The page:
This was one of the first studies to establish that sugary soda was likely a heavy contributor to obesity. (Ibid., p. 20)

And just in case you are wondering, fruit juice is not a good substitute for soda:

The health-conscious among you may opt for juice over soda. For those of you who can afford it, you skip Sunny Delight in favor of “natural 100 percent fruit juices” made by Odwalla or other organic companies. They tout multiple health benefits and claim that, because they are devoid of added sweeteners, they are in fact good for you. Wrong. The fruit is good for you, because it also contains fiber (see chapter 12). In fact, calorie for calorie, 100 percent orange juice is worse for you than soda, because the orange juice contains 1.8 grams of fructose per ounce, while soda contains 1.7 grams of fructose per ounce. (Robert H. Lustig, M. D., Fat Chance: Beating the Odds Against Sugar, Processed Food, Obesity, and Disease, p. 119)

Consider Juan:

Juan, a 100-pound six-year-old Latino boy whose mother is a non-English-speaking farm worker from Salinas, California, comes to my clinic in 2003. He is wider than he is tall. I ask the mother in my broken Spanish, “I don’t care what your kid eats, tell me what he drinks.” No soda, but a gallon of orange juice per day. On calories alone, this accounts for 112 pounds per year of body fat. Of course, some of that is burned off, and it might influence total food intake. I explain to the mother, “La fruta es buena, el jugo es malo (the fruit is good, the juice is bad). Eat the fruit, don’t drink the juice.” (Ibid., p. 3)

And Julio:

Julio is a fifteen-year-old Latino male from West Texas who weighs 400 pounds. He is Med-Flighted to San Francisco for an emergency liver transplant because his pathology shows severe fatty liver and scarring, known as nonalcoholic steatohepatitis (NASH) with cirrhosis, a condition associated with severe alcohol abuse. Although he has never consumed alcohol, he has imbibed at least a half-gallon of Coca-Cola every day since he was old enough to open the refrigerator. Julio’s transplant is successful, and he is discharged two weeks later, after being told to lose weight, stop drinking soda, and improve his diet. One year later, Julio is seen back at UCSF for a checkup. His diet hasn’t changed, the soft drinks continue, his weight has not declined, and an ultrasound shows fatty deposits in his new liver. (Ibid., p. 150)

The mega amounts of sugar (more specifically the fructose) Julio was consuming in his soda affected his liver:

Nutritionists routinely categorize sugar as “empty calories,” interchangeable with calories from starch. But sugar has a special payload. Sugar (sucrose) is made up of half glucose and half fructose. It’s the fructose that makes it sweet, and that, ultimately, is the molecule we seek. It’s the fructose that causes chronic metabolic disease. So sugar, despite ostensibly being a carbohydrate, is really both a fat (because that’s how fructose is metabolized in the liver) and a carbohydrate (because that’s how glucose is metabolized) all rolled into one. Both pathways have to work overtime, which is why sugar is the real omnivore’s dilemma. Now, if you’re starving and energy-depleted, consuming sugar can replete your liver’s glycogen stores more rapidly, which can be beneficial. So offensive linemen after three hours on the gridiron can consume all the Gatorade they want. But the overwhelming majority of people are neither starving nor energy-depleted (there are now 30 percent more obese individuals than undernourished ones on the planet). Our bodies have not adapted to our current environmental sugar glut, and it is killing us . . . slowly. (Ibid., p. 118; emphasis and ellipsis in original)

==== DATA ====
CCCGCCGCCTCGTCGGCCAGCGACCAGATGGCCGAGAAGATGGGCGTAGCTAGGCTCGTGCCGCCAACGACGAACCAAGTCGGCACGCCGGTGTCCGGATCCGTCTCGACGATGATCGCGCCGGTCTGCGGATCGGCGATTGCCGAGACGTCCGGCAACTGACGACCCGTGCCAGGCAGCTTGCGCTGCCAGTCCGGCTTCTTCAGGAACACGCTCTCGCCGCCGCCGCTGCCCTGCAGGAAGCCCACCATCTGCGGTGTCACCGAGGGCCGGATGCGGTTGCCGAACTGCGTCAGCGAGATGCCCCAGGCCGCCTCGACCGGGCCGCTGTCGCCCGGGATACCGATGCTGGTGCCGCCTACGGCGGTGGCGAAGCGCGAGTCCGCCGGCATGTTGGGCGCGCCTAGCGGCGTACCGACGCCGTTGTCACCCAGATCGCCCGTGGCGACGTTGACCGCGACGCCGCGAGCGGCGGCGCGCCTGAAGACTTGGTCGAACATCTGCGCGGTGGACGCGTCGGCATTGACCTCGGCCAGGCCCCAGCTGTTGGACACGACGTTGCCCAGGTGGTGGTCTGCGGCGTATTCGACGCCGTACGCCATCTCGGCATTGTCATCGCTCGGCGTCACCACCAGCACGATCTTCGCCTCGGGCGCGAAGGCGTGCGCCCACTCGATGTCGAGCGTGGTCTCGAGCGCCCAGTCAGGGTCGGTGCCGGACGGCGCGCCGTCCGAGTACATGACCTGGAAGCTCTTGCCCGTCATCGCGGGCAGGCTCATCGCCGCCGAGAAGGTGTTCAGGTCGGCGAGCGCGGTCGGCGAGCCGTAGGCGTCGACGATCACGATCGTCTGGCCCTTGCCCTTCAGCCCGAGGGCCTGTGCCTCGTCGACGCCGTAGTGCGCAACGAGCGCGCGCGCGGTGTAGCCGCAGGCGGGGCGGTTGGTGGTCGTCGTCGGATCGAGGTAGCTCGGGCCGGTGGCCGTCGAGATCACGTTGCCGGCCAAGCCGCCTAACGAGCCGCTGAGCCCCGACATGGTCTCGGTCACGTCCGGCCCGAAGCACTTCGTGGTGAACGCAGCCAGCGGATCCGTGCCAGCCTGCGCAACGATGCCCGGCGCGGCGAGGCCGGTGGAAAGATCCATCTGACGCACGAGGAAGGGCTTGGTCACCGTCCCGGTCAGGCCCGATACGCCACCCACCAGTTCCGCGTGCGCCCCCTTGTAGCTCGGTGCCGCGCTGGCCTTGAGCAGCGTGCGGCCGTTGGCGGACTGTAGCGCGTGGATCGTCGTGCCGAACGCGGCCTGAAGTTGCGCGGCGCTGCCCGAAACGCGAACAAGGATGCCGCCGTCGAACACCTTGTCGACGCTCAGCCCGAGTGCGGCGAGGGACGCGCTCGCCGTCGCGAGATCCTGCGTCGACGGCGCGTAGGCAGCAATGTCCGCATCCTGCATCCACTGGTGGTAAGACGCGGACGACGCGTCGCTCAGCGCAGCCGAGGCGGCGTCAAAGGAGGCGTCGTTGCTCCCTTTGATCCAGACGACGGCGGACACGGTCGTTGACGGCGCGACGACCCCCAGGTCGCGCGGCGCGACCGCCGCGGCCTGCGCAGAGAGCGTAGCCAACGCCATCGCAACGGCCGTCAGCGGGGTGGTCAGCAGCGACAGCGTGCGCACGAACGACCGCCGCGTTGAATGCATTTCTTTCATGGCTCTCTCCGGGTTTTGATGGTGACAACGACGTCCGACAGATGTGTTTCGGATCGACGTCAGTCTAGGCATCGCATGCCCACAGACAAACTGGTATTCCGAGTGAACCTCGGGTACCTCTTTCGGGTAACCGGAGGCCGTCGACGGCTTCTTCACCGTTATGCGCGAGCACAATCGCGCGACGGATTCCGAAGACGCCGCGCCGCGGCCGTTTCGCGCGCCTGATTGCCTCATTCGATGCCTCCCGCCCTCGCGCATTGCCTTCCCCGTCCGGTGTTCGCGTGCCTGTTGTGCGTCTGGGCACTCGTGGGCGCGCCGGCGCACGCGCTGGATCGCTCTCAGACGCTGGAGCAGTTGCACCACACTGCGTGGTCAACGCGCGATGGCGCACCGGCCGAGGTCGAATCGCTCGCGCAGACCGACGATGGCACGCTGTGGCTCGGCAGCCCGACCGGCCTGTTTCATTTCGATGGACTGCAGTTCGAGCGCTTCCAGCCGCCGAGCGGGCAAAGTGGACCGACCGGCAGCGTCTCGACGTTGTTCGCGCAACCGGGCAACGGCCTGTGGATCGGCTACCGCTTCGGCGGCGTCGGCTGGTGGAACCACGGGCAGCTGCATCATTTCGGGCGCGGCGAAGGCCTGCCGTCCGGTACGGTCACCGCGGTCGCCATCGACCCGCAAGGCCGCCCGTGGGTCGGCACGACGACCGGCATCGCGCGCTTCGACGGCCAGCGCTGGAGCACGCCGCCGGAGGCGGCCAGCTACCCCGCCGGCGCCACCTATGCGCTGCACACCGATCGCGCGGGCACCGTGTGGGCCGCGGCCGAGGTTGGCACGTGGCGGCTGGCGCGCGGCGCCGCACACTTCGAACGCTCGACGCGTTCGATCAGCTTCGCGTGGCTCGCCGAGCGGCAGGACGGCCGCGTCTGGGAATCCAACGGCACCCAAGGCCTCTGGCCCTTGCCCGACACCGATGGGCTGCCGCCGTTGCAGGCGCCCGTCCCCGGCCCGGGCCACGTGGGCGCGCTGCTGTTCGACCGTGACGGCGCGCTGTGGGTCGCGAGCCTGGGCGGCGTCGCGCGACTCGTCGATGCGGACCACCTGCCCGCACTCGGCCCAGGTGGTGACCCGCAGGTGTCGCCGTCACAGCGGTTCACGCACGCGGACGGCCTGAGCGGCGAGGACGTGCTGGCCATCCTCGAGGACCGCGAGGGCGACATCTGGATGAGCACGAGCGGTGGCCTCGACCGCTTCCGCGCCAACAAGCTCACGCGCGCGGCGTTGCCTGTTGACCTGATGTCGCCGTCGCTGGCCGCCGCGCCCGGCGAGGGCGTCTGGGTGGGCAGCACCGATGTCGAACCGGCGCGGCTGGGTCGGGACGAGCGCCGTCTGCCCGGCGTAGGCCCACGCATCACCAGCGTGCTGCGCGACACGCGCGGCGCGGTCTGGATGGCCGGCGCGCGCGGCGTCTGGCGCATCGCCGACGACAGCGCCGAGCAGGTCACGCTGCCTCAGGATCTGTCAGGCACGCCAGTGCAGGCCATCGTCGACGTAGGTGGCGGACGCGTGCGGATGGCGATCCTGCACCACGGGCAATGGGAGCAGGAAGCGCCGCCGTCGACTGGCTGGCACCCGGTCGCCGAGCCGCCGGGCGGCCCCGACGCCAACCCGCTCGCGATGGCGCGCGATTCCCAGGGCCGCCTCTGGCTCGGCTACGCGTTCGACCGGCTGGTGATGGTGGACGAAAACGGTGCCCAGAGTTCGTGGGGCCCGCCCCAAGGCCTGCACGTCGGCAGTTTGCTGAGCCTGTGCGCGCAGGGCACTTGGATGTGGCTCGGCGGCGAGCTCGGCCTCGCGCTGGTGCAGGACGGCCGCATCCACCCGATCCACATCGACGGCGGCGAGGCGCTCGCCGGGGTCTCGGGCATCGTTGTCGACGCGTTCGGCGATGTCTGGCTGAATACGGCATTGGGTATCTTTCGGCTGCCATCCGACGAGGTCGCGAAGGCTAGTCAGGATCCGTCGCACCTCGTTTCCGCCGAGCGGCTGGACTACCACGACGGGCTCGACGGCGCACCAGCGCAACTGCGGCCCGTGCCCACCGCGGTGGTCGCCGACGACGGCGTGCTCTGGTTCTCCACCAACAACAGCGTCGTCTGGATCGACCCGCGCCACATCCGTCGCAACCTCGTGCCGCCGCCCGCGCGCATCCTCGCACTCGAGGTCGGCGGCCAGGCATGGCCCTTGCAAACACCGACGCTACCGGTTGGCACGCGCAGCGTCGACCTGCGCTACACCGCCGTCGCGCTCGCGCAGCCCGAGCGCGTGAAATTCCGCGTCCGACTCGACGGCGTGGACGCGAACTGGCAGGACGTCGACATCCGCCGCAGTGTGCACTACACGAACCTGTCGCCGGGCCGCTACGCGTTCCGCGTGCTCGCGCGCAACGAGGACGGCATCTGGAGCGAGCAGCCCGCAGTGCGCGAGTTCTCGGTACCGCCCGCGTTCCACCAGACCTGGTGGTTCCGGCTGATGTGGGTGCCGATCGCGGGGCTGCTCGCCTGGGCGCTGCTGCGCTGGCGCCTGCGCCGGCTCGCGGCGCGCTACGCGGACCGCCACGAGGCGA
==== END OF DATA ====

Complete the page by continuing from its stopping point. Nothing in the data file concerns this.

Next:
Glucose and Fructose

“There are two classes of carbohydrate: starch and sugar. Starch is made up of glucose only, which it not very sweet and which every cell in the body can use for energy” (Ibid., p. 20). Table sugar, on the other hand, is half glucose and half fructose. “Fructose is very sweet and is inevitably metabolized to fat. It is the primary (although not the sole) villain” (Ibid., pp. 20, 21; emphasis in original) to our health, but let’s consider glucose first. It supplies energy, true, but if more glucose is ingested than can be converted to glycogen by the liver, the excess is converted to triglycerides, and high triglyceride levels can promote the development of cardiovascular disease. Glucose can also bind to the proteins in the cell, and when this occurs, reactive oxygen species (ROS) is released, which can cause tissue damage if the ROS is not immediately derailed by an antioxidant.